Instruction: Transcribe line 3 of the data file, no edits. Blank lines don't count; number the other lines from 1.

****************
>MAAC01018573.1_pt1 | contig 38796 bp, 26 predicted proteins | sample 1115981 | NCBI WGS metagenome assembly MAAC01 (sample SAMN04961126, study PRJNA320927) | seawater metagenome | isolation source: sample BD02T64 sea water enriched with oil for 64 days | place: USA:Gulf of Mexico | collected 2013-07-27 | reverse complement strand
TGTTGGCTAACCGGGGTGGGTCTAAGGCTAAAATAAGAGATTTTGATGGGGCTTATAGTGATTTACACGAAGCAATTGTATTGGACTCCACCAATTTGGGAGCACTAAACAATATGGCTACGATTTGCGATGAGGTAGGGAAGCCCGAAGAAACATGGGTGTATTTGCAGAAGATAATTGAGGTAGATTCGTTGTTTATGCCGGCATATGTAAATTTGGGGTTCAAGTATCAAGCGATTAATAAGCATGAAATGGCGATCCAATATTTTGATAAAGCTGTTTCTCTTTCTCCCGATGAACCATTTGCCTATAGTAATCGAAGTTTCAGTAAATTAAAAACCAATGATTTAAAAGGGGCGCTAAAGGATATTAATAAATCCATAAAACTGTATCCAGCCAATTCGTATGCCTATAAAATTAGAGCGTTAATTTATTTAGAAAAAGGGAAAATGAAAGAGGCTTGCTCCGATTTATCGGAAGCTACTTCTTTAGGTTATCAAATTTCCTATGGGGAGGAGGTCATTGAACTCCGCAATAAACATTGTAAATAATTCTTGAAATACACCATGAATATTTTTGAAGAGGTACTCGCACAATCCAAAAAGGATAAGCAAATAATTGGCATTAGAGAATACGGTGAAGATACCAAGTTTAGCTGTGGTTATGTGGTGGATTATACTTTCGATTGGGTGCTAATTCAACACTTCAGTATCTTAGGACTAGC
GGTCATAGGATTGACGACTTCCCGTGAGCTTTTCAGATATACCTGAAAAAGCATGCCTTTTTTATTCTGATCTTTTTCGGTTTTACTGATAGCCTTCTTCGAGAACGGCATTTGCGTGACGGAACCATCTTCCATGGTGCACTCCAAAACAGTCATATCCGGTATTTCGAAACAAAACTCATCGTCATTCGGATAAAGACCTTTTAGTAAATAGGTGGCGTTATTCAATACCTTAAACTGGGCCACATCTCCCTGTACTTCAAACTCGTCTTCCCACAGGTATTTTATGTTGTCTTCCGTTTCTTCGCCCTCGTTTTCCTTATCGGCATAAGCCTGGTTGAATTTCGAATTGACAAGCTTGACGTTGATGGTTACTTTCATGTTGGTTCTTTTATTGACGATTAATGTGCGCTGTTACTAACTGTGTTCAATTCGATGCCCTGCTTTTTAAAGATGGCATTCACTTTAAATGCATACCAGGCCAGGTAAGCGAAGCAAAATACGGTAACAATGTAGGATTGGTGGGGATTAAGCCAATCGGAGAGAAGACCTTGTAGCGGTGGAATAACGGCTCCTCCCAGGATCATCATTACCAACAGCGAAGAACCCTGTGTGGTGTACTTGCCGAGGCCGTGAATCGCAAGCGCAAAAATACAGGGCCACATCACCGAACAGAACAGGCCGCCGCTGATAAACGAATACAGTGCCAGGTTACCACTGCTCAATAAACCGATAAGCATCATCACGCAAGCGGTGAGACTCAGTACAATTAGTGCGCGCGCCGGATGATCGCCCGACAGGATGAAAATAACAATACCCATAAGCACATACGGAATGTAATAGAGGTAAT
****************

GGTCATAGGATTGACGACTTCCCGTGAGCTTTTCAGATATACCTGAAAAAGCATGCCTTTTTTATTCTGATCTTTTTCGGTTTTACTGATAGCCTTCTTCGAGAACGGCATTTGCGTGACGGAACCATCTTCCATGGTGCACTCCAAAACAGTCATATCCGGTATTTCGAAACAAAACTCATCGTCATTCGGATAAAGACCTTTTAGTAAATAGGTGGCGTTATTCAATACCTTAAACTGGGCCACATCTCCCTGTACTTCAAACTCGTCTTCCCACAGGTATTTTATGTTGTCTTCCGTTTCTTCGCCCTCGTTTTCCTTATCGGCATAAGCCTGGTTGAATTTCGAATTGACAAGCTTGACGTTGATGGTTACTTTCATGTTGGTTCTTTTATTGACGATTAATGTGCGCTGTTACTAACTGTGTTCAATTCGATGCCCTGCTTTTTAAAGATGGCATTCACTTTAAATGCATACCAGGCCAGGTAAGCGAAGCAAAATACGGTAACAATGTAGGATTGGTGGGGATTAAGCCAATCGGAGAGAAGACCTTGTAGCGGTGGAATAACGGCTCCTCCCAGGATCATCATTACCAACAGCGAAGAACCCTGTGTGGTGTACTTGCCGAGGCCGTGAATCGCAAGCGCAAAAATACAGGGCCACATCACCGAACAGAACAGGCCGCCGCTGATAAACGAATACAGTGCCAGGTTACCACTGCTCAATAAACCGATAAGCATCATCACGCAAGCGGTGAGACTCAGTACAATTAGTGCGCGCGCCGGATGATCGCCCGACAGGATGAAAATAACAATACCCATAAGCACATACGGAATGTAATAGAGGTAAT